By Steve Spotswood
WASHINGTON — For the past eight years, Joel Scholten, MD, has enjoyed both a ground-level, exam-room view of traumatic brain injury (TBI) care in VA, as well as a bird’s-eye view of national policy, and both perspectives reveal the same thing: There are as many appropriate treatment plans for TBI as there are veterans suffering from the injury.
“Each treatment plan is highly individualized, depending on the veteran and their unique injuries or issues, as well as their degree of family and social support,” explained Scholten, who provides clinical care at the DC VAMC as its associate chief of rehab services, as well as serving as its associate chief of staff for rehabilitation services as well as the national director of the VA’s Physical Medicine and Rehabilitation Program Office. “We have to course correct frequently. We review most treatment plans every three months or so, sometimes more frequently, if they’re having more-severe symptoms.”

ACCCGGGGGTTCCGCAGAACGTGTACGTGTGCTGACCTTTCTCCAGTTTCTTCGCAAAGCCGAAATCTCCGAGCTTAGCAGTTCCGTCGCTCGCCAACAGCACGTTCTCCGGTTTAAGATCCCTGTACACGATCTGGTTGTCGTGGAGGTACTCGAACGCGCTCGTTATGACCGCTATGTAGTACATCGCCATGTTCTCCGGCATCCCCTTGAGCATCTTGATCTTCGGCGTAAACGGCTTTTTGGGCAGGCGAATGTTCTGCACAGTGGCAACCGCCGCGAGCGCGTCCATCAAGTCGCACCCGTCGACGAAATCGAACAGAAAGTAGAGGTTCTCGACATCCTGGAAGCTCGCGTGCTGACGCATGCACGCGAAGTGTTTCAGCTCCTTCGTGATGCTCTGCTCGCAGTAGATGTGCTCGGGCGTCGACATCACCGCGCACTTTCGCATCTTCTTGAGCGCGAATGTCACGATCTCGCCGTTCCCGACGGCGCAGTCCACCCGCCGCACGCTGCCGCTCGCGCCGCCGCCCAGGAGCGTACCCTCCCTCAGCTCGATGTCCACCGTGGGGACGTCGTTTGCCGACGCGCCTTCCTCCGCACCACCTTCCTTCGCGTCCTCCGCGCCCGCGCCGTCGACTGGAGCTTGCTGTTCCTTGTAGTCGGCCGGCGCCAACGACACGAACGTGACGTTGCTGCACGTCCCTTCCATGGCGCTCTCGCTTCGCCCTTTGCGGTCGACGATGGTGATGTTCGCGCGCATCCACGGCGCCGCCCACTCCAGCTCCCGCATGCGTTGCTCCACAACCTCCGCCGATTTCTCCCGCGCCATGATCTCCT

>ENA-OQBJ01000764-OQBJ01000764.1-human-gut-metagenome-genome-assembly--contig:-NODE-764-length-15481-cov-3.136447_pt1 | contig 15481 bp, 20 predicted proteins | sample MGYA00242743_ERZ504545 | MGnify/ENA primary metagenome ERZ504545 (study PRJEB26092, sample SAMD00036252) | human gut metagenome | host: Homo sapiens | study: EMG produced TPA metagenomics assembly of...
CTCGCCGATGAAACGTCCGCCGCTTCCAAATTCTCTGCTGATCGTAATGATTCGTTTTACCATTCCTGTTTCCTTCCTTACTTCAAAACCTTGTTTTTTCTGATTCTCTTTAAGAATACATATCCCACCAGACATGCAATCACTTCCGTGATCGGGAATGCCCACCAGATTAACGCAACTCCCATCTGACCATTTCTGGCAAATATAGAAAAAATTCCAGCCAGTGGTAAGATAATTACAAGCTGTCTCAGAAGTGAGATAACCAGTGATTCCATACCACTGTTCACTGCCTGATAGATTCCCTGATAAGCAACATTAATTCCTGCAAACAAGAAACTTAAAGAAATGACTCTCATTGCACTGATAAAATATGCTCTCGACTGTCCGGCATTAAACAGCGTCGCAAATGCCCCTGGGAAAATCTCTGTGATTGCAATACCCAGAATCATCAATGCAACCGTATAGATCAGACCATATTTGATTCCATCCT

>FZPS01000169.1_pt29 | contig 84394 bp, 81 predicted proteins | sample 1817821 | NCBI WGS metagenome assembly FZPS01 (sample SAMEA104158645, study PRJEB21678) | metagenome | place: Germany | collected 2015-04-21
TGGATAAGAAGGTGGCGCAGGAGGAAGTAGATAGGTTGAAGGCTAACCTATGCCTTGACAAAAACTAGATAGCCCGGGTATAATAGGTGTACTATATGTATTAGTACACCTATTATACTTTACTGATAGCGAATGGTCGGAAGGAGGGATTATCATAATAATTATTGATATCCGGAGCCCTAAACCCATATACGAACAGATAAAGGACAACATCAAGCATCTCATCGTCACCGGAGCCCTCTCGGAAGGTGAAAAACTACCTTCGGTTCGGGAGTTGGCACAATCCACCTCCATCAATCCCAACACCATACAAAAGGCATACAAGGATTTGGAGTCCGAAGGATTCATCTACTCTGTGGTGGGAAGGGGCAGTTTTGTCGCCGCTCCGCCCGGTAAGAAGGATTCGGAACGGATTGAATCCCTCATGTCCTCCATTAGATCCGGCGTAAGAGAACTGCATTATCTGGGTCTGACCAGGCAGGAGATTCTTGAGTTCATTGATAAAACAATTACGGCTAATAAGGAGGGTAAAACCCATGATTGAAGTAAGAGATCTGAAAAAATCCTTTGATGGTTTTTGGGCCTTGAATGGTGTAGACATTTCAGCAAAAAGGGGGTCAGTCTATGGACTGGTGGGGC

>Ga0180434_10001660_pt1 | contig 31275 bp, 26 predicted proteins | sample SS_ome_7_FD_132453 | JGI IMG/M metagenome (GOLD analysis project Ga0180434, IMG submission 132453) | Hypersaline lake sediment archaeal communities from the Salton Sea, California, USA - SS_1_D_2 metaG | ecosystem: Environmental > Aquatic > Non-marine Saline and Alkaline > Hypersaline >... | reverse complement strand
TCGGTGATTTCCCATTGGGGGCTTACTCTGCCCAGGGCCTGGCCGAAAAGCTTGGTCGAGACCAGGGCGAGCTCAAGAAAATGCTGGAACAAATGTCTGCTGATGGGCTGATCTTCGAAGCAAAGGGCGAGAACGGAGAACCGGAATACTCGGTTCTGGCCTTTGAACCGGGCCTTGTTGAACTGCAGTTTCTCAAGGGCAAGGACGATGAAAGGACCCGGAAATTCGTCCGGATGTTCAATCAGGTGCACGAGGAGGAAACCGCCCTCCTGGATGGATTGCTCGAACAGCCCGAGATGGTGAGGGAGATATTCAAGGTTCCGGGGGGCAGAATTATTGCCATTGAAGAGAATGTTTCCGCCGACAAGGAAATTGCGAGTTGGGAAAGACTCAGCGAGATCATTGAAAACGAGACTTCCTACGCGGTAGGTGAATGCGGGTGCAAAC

While TBI patients might start out on a similar treatment plan, by the time they get to the end of the course, each veteran will have taken a treatment path as individual as a fingerprint. According to Scholten, this is inevitable with an injury that is so deeply entwined with other comorbid conditions, the treatment for which is so dependent on a patient’s lifestyle and social resources.
TBI patients in VA usually start in one of two places. The first is entering the system post-trauma. The other is through VA’s screening program. Any veteran separating from DoD is screened for a possible TBI, as well as during their first primary care visit to VA. Whether it’s immediately post-trauma or later, the veteran is then evaluated by a TBI specialist. During that evaluation, they’re provided with a diagnosis, and a treatment plan begins to develop.
“The plan incorporates their specific symptoms, as well as the patient’s needs and goals,” Scholten explained. “We not only provide specific therapies to maximize their independence but also try to accommodate their work schedules, because many are still working, and the goal is not for them to be a professional patient. We want them to be a functioning and successful member of the community.”
Research on fibromyalgia, a poorly understood, chronically disabling pain syndrome, generally has focused on its clinical presentation and treatment. The VA is expanding remote management of patients to improve disease prevention and care.
Research on fibromyalgia, a poorly understood, chronically disabling pain syndrome, generally has focused on its clinical presentation and treatment.
The VA is expanding remote management of patients to improve disease prevention and care.